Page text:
It’s been three years since the last mainline entry into the Resident Evil series. Since then, we’ve seen zombies occupy a position of prominence in gaming. From adrenaline-fuelled shooters like Black Ops to casual flings such as Plants vs Zombies, you’d be hard-pressed not to find yourself up against a horde of walking corpses at every possible turn. In a world close to zombie saturation in video games, how does the grand daddy of survival horror franchises cope to keep things fresh? For Resident Evil 6, the answer seems to lie in variety.
As you may already know, from the outset, RE6 contains three campaigns that have you kicking zombie butt across the globe. After that, there’s a fourth campaign that has you in the high heels of spy Ada Wong that was announced as an unlockable after you finish the first three. You see, in your effort to make the world less of a biohazard, the first three campaigns have you as Leon Kennedy, star of RE2 and RE4, series staple (and Marvel vs Capcom 3 fighter) Chris Redfield, and newbie, Jake. Each character and their levels play out very differently leading to a highly varied experience.
The Leon chapters have you rummaging in the dark and finding yourself amidst tense zombie encounters, where every shot counts. Borrowing from RE5, you have another character accompanying you on your perilous journey that can be controlled by a friend for instant co-op. This time it’s Helena Harper, a special agent with a fair share of skeletons in her closet. As you venture forth to uncover the truth about the latest zombie apocalypse that plagues the world of RE6, you’ll find yourself fending off death across of the city of Tall Oaks from underground train tunnels to winding, narrow streets. Our time with this segment of the game gave us a distinct old school RE vibe, what with limited ammo, scary moments and a sense of foreboding in every turn. Needless to say, it feels like the strongest of the three story arcs.
That’s not to say the other two are weak. No. They’re just…different. Chris’ story has you as the muscle-bound anti-bioterrorism grunt or his counterpart, Piers, as they try to quell the threat of the infected known as J’avo. Think of them as an evolved version of the Majini you squared off against in the previous game. You’ll be moving in and out of cover, gunning down enemies and indulging in theatrics that are more at home in a Call of Duty or Gears of War sequel, with explosions, set pieces and an unshakeable army feel. Nonetheless, it was entertaining enough, and for some, would appear as a welcome break from the drama of Leon’s tale.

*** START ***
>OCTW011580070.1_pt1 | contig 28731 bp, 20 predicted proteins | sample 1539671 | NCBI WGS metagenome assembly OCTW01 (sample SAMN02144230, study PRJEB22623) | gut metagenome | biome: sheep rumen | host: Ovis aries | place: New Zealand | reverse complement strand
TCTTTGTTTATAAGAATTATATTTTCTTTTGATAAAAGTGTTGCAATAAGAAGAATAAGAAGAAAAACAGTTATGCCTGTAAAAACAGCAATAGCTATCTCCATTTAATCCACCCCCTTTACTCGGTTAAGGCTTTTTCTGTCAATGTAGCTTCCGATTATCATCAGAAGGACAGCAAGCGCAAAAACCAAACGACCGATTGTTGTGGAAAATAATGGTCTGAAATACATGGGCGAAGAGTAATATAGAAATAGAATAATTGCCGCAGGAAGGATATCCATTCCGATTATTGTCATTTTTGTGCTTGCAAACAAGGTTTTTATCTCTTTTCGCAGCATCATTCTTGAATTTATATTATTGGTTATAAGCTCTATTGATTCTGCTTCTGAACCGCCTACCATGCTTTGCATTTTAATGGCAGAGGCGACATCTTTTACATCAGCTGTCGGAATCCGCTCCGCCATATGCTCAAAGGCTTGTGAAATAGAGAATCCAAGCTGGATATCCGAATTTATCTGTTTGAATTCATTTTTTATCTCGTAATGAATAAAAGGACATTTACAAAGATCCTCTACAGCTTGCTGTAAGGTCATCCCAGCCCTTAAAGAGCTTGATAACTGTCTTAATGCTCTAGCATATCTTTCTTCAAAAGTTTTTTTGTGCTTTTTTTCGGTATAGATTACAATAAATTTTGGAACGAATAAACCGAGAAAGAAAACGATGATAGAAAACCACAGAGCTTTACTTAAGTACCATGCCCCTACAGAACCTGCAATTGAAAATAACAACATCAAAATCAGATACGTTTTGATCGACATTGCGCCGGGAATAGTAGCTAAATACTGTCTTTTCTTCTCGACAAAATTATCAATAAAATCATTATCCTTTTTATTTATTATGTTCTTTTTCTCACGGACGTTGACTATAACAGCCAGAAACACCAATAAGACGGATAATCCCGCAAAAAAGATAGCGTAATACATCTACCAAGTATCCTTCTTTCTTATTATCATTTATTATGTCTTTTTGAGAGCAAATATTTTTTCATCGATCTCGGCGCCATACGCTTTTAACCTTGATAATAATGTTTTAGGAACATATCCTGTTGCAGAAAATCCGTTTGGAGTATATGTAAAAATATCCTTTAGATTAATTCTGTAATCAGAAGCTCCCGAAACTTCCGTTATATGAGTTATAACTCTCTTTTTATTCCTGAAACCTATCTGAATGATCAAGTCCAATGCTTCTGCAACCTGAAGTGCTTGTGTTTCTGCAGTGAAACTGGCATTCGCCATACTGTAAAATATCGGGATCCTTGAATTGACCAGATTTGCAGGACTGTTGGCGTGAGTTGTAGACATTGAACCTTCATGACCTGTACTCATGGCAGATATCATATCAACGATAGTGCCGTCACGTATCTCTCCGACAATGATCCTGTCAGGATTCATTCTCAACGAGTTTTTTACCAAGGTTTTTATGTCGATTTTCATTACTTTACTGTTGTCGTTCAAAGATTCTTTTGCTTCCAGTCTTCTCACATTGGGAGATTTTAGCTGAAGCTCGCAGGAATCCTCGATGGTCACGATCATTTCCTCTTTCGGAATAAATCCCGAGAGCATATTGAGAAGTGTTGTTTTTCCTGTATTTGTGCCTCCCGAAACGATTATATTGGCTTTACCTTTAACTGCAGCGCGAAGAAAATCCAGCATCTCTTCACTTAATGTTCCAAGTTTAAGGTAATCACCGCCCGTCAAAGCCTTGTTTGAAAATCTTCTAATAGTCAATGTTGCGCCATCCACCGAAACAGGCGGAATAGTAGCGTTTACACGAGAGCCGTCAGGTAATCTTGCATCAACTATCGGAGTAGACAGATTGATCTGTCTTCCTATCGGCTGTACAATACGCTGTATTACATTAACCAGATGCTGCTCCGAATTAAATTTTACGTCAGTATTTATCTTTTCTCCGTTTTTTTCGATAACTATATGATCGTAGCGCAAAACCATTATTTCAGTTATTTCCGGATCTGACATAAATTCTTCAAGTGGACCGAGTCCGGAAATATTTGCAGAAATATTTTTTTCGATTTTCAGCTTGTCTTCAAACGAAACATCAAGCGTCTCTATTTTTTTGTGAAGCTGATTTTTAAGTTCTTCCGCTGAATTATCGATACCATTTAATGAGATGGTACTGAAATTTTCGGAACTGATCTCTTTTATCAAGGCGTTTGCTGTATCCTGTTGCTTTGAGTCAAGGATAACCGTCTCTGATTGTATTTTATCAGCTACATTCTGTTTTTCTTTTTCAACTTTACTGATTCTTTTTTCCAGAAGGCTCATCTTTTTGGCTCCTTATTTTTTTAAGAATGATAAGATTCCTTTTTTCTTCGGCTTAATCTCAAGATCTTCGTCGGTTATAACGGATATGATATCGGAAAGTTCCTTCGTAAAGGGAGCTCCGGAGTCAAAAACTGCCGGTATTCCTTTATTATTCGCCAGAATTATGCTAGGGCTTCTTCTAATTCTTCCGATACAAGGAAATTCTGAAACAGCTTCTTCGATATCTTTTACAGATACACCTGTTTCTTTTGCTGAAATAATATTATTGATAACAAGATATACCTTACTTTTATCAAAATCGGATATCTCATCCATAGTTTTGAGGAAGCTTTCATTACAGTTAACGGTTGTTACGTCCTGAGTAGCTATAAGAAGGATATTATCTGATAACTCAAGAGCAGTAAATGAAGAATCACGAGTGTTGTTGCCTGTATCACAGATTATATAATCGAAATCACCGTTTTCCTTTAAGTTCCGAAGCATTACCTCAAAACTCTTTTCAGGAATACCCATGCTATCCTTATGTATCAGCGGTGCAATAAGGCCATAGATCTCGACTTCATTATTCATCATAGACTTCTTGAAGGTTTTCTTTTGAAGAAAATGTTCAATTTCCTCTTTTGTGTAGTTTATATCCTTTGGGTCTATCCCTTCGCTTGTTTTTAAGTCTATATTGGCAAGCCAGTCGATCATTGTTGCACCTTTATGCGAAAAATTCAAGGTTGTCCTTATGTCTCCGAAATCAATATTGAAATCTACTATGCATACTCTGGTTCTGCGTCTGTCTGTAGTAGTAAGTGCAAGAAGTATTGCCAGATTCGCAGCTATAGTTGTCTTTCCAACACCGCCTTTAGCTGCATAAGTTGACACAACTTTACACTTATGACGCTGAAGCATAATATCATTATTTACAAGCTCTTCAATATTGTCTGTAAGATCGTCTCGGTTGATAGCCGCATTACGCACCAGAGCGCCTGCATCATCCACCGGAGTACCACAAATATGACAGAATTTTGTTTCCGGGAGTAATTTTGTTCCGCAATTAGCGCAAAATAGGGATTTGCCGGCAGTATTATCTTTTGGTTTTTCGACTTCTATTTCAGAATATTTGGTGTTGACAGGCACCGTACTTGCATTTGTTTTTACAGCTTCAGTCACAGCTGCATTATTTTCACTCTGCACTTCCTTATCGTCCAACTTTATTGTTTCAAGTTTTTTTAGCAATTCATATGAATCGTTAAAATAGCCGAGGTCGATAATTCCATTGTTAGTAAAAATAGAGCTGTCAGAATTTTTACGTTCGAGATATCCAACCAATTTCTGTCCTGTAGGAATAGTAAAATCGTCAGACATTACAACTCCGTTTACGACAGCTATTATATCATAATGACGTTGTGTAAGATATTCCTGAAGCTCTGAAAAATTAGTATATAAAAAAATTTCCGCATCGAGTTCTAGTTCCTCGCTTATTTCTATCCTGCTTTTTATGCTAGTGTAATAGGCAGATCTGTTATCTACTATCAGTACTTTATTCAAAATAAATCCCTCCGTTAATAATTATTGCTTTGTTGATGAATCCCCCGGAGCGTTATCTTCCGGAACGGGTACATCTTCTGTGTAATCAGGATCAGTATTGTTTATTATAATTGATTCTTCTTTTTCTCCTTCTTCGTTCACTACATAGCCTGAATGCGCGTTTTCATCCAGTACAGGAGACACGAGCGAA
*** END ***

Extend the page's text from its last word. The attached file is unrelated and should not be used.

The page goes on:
As for Jake’s third of the game, it takes place in the eastern European country of Edonia, with you being chased by a hulk of a zombie hybrid called the Ustanak, similar to sections of RE3. A majority of what we played has you trying to evade the creature and the advances of J’avos in the area. There’s melee combat and a sense of pacing that has more in common with the Uncharted series than survival horror. For these levels, RE2’s Sherry Birkin is player number two, if you were to c0-op. Aside from running from the Ustanak, you’ll be duelling with chainsaw-wielding zombies and other assorted baddies as well.
With each of the three campaigns having their own sense of pace and style, there are somethings that are consistent across. For one, gone is the series’ tried and tested mechanic of letting you shoot a foe only when you’re standing still. Yes, this is the first RE game that will let you run and gun. It results in a game with a greater sense of urgency and smoother gameplay versus it’s predecessors’ clunky shooting. Melee combat, for most of it, is a lot more smoother too. In fact, it’s too smooth, devolving into a quick press of a button, QTE style, which can easily be misused to get past throngs of enemies (which we managed to do during our playthrough on several occasions). We say this for a majority of melee combat and not all of it because Jake’s missions feature their own mechanics for melee, which are on the other extreme, requiring timing and multiple buttons to be pressed. Not as fun as we’d have hoped.
In terms of eye candy though, the game delivers in spades. The character models are impressive and the environments are well-detailed. From infected bylanes to large winter vistas, Capcom’s pulled out all the stops in terms of production values. There were minor instances of aliasing, but by and large, it was a fluid experience that looked very good.
Resident Evil 6 seems to be Capcom’s most drastic makeover of the series to date. There’s a sense of scale that defies their earlier games, what with multiple storylines and experiences that will inevitably converge, and a tone that attempts to be a lot more serious than the campy nature of their previous offerings. Whether it manages to live up to it though is another thing altogether. As it stands, this is one title we’ll be watching quite closely.
Resident Evil 6 is shceduled for release on 2nd October for Xbox 360 and PS3. No release date has been announced for the PC version.